December 1998

A Lonely Passion
It is now five years since I conducted the funeral of a Greek boy who was a friend with immense compassion and understanding, a zest for life, and always made me feel welcome. He died of AIDS on August 31st, 1993. He was gay. John Hanvey works with our organisation.

At Christmas time I have discovered from listening to many who come to our centre, that this season of the year has a built-in sadness. This is especially so if you live on the edge of life, for whatever reasons, or if you are estranged from family, and don't have purchasing power. The existential loneliness of the human condition is heightened at this time of year. The Samaritans and other help-lines, as well as the accident and emergency units are at their busiest.

Since working at St. Anne's House, I have been drawn more and more to those areas of life that , before, I only gave a passing thought to and the occasional mention in a homily. I hadn't looked awfully deeply into the eyes and hearts of those who many feel didn't really matter. I have also, through God's grace, had to look at some of the shadowlands of my own life. I am discovering that redemption, my redemption, is right at the heart of struggle and pain. It is about taking risks with other human beings and God as well.

When I trained as a telephone counsellor with those who struggle in the area of their own sexual identity, and for those with HIV and AIDS, I was faced with many difficult, moral, spiritual and very human questions, with no easy solutions. I've had to work at seeing the God of small things at work in all of this. I have discovered that feeling on the edge of both secular life and church life, for those of us for whom the church does matter, is a de-humanising, painful, and desperately lonely experience. It is no surprise to discover that excessive drinking is often very much part of the gay social scene. It kills loneliness temporarily, and it facilitates the often many casual and unfulfilling sexual contacts. There is of course, the complete antithesis of this when there are long-term and permanent relationships. This of course presents a different scenario and even more problems for both mainstream secular life and church life. The whole area of contemporary sexuality, both for heterosexuals as well as homosexuals, seems almost intractable.

I wonder whether we need to be more creative rather than authoritative in this area. Maybe reclaiming the art of friendship as developed by someone like Aelred of Rievaulx. Many gay people die emotionally, out of desperate loneliness that leads to other life-threatening excesses and addictions. Aelred wrote the following about a friend who saved him from despair and maybe worse. "Terrible was the distress I felt within myself, tormenting me, corrupting my soul... And unless you had quickly stretched out your hand, not being able to tolerate myself, I might have taken the most desperate remedy of despair.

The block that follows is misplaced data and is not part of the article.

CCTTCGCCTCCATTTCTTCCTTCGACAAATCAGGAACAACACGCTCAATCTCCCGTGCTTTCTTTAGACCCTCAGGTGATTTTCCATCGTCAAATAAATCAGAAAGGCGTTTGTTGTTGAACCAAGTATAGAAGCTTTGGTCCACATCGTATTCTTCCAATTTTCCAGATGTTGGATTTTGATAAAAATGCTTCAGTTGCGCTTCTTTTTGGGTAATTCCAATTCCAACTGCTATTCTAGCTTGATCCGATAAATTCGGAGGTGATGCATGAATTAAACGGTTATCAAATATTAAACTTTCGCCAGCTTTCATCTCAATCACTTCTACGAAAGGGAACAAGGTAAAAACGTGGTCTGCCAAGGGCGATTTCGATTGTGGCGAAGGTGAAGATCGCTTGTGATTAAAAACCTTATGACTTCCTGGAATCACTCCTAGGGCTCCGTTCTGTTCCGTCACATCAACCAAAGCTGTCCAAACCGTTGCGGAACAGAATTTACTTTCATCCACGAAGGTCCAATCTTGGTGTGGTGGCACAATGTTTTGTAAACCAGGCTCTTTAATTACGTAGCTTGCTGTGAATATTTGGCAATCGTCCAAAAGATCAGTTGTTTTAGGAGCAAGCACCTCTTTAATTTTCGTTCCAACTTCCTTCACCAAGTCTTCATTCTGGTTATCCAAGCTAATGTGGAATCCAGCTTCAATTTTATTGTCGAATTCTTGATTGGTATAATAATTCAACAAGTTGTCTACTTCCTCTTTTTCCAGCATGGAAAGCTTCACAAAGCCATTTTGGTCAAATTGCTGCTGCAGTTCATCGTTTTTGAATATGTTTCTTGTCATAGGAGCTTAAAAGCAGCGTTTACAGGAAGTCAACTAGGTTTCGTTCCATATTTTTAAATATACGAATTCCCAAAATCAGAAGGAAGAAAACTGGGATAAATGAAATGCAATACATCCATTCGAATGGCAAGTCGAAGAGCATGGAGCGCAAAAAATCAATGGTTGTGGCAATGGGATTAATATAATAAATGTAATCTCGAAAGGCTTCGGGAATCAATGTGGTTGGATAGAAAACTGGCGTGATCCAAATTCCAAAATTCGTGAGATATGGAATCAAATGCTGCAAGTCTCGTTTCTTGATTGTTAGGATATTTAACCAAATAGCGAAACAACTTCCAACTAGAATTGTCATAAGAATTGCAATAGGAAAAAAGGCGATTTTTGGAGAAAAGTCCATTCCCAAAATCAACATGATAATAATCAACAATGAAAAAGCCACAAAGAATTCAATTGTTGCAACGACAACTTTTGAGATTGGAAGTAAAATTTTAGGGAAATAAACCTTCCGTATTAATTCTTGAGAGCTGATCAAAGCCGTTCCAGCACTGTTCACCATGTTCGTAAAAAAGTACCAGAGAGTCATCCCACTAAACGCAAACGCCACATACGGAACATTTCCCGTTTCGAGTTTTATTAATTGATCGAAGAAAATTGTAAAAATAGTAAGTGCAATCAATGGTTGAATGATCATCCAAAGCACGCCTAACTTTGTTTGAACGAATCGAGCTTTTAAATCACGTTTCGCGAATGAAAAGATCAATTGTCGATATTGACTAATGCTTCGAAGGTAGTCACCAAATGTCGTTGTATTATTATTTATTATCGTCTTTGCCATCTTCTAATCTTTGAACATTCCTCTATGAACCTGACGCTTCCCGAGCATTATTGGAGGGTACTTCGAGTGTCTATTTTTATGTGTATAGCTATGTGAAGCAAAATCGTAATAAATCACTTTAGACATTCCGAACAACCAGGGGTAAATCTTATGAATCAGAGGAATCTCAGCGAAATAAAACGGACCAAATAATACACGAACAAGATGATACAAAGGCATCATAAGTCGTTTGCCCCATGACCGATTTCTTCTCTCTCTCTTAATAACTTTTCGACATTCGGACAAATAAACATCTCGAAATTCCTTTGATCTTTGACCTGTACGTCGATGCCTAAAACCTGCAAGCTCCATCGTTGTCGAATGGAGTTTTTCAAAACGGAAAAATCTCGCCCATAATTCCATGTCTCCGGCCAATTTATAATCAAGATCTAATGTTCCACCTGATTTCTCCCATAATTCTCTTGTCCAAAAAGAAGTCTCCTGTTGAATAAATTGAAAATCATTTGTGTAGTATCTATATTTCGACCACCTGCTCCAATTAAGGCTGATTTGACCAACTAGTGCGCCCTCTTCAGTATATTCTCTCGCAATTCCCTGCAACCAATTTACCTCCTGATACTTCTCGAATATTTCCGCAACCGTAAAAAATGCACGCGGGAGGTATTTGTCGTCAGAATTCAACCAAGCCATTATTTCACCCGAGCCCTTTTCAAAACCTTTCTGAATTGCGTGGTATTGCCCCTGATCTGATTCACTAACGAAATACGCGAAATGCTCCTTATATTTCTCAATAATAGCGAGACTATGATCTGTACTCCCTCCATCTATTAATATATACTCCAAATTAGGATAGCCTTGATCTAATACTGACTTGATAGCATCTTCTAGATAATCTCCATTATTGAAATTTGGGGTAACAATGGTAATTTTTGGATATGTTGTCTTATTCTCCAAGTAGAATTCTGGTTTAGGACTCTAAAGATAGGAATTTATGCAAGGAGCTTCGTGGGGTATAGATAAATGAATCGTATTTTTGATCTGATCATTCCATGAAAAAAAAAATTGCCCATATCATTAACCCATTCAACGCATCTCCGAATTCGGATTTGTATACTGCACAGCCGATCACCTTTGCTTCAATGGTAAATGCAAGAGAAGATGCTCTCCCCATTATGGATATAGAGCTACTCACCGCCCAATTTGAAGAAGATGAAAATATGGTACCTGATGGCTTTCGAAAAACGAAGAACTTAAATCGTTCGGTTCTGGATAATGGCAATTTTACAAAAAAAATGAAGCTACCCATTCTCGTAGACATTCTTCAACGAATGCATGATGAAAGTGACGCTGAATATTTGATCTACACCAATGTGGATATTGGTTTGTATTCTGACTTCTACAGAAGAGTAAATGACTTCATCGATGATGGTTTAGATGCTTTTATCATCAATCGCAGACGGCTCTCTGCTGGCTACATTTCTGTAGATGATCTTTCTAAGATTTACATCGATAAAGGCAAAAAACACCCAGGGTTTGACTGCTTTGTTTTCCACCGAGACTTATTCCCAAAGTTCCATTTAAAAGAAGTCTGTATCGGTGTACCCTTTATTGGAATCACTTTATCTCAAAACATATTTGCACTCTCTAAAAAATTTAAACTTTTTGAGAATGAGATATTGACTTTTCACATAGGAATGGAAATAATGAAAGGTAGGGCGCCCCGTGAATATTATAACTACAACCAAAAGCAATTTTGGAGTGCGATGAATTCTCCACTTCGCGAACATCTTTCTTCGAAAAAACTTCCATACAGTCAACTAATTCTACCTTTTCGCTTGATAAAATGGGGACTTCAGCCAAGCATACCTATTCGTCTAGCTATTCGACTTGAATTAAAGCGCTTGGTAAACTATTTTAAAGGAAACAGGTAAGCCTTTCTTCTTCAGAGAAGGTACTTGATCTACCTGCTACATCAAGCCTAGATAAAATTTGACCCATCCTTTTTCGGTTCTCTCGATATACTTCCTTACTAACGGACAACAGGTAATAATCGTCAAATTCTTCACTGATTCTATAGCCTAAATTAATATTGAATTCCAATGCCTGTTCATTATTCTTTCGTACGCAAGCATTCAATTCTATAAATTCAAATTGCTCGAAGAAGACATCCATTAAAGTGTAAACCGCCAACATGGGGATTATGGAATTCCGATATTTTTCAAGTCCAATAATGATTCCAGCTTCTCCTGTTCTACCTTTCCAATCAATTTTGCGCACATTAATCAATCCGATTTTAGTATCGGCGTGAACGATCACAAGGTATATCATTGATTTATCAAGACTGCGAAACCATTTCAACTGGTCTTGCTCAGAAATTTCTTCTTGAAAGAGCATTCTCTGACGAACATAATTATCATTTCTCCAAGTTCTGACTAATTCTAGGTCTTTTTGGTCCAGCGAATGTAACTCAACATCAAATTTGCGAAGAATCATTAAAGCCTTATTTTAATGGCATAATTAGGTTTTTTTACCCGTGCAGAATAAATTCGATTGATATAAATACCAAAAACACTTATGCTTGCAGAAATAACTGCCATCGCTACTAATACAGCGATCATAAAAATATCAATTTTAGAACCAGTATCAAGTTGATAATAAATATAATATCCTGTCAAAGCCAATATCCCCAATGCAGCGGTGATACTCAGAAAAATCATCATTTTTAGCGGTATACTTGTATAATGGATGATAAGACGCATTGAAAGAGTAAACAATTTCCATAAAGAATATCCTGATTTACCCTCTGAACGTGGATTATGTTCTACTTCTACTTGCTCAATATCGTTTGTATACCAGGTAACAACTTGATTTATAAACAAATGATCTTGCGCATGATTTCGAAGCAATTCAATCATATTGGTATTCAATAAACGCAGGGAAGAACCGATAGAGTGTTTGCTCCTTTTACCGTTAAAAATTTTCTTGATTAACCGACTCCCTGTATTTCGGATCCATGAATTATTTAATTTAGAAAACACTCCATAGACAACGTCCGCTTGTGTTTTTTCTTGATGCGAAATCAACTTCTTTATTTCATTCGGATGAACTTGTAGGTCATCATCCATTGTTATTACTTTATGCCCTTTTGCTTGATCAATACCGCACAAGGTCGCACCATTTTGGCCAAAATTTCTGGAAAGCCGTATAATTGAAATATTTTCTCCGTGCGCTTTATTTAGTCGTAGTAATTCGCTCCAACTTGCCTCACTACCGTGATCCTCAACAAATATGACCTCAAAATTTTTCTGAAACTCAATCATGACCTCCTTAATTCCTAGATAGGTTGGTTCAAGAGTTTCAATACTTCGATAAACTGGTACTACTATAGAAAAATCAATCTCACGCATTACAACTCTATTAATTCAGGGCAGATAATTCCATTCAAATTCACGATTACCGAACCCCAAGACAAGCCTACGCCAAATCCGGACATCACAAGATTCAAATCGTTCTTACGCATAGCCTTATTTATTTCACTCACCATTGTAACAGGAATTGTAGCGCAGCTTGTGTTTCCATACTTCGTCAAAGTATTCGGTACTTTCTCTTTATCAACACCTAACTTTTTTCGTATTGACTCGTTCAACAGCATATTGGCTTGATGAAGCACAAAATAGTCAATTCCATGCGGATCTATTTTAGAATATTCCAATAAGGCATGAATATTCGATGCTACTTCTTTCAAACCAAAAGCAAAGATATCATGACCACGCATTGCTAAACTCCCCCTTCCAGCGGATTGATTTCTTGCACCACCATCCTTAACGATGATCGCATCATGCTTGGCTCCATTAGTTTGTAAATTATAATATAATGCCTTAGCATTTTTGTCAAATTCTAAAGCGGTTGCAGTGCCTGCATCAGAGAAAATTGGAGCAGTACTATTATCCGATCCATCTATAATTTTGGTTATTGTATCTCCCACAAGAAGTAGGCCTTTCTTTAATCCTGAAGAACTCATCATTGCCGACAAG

" Christ's birth into our world, is God stretching out his hand to us, all of us, so that like a child in the dark touching her father's finger and holding his hand, knows she is safe. In the face of the child born in a stable, with all the messiness and untidiness the stable suggests, is revealed, as through a window, the inner being of a God beyond all human imaginings. A God of outrageous love and inexhaustible surprise. And in this face is also revealed true human dignity, and the preciousness and sacredness of every human life. We are called to make the word flesh for our own time. The love revealed in Bethlehem asks the best of human love in reply.

That morning five years ago when I walked into the Crematorium at Kensal Green, I was surrounded by a large number of people for whom the life and death of this Greek boy meant so much. Whatever blessing I gave to his partner, family and congregation, I felt that the person who had been really blessed that day was me. It changed me. There were to be for me no more outsiders, no people to be rejected and judged, but rather people who had become centre-stage of the eternal drama of God's love.

Those who have been on the edge of family, society and church must take a chance on God. Though it can be a lonely affair sometimes, with long silences, and brief understandings. When we look at the baby in the stable at Bethlehem, and Christ on the cross, and our Saviour in the Eucharist, I feel we are just on the edge of discovering that we are not alone and that we are loved.

Fr John Michael Hanvey

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